If Venus indeed once had a moon and lost it, how might the planet have acquired a satellite in the first place?

Unlike what would have happened with Earth, the formation of any moon of Venus may have occurred much earlier, shortly after the formation of the solar system, Stevenson said.

Back then, there were still a lot of things whizzing around,” he said.

So Venus possibly would have gotten its moon after an even earlier giant impact of some sort, and the planet may have lost its moon either by collision or by escape. This would mean an object passed close by the Venus system and caused the moon to depart from its orbit, says Stevenson.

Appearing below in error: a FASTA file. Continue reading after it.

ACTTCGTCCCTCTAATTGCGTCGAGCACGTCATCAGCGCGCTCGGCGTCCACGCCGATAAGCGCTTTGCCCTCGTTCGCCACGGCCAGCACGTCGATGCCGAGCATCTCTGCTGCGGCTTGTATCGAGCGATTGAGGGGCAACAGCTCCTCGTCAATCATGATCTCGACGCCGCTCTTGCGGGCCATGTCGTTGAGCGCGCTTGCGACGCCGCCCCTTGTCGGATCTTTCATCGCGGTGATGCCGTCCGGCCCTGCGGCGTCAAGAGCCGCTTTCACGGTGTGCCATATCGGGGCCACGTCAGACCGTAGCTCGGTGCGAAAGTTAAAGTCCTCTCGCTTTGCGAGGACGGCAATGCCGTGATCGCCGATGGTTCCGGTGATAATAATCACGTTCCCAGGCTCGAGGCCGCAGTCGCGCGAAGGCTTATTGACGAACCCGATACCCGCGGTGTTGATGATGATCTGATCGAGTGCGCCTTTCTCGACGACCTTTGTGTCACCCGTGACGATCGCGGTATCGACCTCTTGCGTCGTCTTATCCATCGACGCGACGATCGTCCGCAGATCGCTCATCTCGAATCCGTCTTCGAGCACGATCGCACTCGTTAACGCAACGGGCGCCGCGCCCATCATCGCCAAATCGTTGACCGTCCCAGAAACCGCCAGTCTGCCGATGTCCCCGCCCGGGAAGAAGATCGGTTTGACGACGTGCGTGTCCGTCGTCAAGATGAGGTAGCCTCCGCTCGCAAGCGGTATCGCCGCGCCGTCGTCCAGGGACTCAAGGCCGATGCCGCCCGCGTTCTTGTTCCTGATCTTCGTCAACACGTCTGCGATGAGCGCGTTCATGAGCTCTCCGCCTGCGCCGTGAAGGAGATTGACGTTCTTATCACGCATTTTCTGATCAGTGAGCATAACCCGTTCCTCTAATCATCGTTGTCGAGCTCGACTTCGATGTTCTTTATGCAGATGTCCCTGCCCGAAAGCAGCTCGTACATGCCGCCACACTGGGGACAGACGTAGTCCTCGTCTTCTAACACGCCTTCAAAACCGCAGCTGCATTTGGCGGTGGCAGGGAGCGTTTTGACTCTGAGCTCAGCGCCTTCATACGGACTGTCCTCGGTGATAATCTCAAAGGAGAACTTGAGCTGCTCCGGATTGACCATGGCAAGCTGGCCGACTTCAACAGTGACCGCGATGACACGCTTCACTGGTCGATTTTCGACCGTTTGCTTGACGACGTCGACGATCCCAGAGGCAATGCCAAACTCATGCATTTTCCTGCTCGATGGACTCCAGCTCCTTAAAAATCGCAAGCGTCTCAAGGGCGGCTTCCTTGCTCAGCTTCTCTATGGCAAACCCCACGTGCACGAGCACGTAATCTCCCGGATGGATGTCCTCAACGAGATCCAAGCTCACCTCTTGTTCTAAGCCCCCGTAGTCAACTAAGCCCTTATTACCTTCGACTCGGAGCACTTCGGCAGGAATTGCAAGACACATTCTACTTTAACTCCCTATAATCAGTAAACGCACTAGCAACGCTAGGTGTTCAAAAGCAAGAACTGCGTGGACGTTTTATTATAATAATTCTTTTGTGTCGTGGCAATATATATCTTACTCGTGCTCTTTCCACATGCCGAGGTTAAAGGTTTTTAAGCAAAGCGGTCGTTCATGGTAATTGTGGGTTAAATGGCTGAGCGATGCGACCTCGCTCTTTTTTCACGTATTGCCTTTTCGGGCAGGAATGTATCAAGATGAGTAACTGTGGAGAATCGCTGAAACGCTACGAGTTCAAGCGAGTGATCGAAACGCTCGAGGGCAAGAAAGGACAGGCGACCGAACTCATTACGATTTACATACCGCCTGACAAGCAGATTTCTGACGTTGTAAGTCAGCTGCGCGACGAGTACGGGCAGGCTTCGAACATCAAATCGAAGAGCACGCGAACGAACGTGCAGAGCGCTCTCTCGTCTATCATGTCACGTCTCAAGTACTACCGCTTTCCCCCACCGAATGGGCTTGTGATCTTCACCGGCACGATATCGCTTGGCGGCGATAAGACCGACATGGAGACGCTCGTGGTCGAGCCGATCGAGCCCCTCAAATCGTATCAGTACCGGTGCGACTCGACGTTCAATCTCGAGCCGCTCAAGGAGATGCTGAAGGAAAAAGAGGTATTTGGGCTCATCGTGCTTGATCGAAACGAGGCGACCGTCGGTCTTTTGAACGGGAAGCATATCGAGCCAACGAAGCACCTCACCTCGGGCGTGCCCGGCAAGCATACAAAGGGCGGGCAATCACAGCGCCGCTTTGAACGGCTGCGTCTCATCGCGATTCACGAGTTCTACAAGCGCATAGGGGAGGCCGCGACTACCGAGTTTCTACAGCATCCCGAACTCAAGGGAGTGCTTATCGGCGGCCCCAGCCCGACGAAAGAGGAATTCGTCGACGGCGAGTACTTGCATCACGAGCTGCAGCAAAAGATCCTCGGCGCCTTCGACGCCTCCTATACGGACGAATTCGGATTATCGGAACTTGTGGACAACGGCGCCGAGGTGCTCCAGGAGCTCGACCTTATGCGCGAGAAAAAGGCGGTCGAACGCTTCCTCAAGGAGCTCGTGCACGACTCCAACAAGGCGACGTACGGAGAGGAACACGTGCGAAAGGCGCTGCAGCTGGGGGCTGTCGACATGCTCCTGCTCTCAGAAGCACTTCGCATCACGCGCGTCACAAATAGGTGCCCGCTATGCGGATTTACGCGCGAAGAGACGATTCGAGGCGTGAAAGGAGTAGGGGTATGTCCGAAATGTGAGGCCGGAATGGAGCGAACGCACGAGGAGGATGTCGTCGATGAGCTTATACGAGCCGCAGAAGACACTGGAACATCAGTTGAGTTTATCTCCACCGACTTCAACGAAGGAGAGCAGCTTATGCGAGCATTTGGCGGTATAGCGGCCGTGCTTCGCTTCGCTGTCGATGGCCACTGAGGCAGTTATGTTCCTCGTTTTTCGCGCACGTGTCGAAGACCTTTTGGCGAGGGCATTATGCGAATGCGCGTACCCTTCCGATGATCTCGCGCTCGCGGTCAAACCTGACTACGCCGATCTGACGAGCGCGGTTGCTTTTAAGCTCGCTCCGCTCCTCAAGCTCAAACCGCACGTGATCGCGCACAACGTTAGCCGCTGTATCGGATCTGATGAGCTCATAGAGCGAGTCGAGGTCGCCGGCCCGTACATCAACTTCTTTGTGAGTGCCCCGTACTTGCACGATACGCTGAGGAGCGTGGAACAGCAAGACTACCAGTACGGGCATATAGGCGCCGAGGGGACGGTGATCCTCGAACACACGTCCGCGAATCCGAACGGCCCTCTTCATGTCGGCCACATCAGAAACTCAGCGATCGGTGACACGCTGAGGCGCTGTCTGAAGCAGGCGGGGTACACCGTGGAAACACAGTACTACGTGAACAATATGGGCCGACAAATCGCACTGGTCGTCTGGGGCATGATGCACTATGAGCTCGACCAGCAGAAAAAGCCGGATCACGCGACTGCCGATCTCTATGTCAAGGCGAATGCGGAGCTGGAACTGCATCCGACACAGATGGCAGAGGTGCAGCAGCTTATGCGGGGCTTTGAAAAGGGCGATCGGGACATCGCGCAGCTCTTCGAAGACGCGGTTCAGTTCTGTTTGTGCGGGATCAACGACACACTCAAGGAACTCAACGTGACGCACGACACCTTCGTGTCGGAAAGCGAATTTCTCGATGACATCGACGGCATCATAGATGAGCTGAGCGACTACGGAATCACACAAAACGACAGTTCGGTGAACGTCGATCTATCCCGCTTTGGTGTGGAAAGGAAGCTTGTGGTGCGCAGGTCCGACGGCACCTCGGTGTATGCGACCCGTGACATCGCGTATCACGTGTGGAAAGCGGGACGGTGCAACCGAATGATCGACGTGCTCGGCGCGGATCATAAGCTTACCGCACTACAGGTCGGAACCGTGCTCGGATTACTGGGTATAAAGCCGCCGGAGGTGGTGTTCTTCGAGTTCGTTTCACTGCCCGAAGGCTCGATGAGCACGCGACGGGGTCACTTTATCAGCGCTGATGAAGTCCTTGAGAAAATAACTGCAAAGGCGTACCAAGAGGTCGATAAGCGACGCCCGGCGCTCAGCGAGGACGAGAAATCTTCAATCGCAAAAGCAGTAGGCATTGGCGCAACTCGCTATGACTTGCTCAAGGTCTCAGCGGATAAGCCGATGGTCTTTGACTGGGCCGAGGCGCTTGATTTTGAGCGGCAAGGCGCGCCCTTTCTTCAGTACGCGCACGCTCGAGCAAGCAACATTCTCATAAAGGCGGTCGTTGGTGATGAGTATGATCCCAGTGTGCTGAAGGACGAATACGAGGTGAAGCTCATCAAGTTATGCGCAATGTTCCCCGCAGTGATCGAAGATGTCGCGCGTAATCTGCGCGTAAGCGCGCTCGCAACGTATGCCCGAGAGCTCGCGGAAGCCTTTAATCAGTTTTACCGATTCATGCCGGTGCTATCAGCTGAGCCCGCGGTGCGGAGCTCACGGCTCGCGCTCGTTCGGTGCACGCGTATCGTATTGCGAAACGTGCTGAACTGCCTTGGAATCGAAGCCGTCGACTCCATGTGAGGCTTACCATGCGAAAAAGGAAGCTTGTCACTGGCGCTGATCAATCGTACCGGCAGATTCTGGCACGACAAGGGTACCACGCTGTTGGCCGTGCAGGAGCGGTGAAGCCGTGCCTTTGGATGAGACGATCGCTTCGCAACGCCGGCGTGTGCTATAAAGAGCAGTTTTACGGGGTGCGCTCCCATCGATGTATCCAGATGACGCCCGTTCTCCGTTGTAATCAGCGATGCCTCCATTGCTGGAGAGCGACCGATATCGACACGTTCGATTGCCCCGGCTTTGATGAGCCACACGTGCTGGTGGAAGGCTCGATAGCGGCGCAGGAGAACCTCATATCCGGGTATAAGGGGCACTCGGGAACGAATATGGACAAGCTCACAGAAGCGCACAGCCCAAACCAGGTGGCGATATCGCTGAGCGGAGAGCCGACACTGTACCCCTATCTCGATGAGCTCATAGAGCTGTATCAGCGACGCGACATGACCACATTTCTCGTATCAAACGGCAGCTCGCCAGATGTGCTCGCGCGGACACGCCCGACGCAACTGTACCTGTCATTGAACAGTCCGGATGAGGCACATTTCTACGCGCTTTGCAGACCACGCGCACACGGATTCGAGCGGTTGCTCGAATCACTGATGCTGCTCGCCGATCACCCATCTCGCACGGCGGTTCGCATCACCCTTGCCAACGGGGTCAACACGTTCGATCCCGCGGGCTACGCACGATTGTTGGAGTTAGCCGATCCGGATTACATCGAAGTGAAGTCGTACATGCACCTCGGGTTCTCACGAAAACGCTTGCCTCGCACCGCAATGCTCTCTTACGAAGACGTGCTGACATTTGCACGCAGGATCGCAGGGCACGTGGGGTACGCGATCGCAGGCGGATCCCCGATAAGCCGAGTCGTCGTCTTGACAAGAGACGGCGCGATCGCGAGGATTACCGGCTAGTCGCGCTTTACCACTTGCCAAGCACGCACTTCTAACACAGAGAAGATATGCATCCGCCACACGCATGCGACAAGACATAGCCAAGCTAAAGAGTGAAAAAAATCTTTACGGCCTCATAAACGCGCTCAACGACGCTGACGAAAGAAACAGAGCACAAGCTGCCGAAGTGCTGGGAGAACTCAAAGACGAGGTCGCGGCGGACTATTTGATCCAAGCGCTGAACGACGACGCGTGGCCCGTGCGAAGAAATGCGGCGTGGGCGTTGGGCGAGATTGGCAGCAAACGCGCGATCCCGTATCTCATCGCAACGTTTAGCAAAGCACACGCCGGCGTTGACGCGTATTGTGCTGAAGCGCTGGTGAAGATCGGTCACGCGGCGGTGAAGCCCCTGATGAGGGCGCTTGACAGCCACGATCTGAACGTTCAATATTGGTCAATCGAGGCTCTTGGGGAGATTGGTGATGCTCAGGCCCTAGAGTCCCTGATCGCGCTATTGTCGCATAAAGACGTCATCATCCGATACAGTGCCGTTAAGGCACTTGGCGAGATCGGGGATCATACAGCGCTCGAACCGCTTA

But even aside from the Venus idea, the widely preferred giant impact theory still “is not satisfactory in all respects,” Stevenson said.

Sean Solomon, the director of the Lamont-Doherty Earth Observatory of Columbia University, agrees. “We are still on the trail of the detailed scenario that would seem both likely and complete in its ability to account for all the geochemical and geophysical observations,” he said.

Until scientists have figured out that scenario, even the escaped moon of Venus is a plausible theory, he said.

“Even with the giant impact idea, we don’t know the origin of the impacting object. It could’ve been an early protoplanet. It could’ve been a moon of another object that was removed from the gravitational field of its original [planet]. It could’ve been a very large asteroid. All of those scenarios are still open.”

Courtesy-Space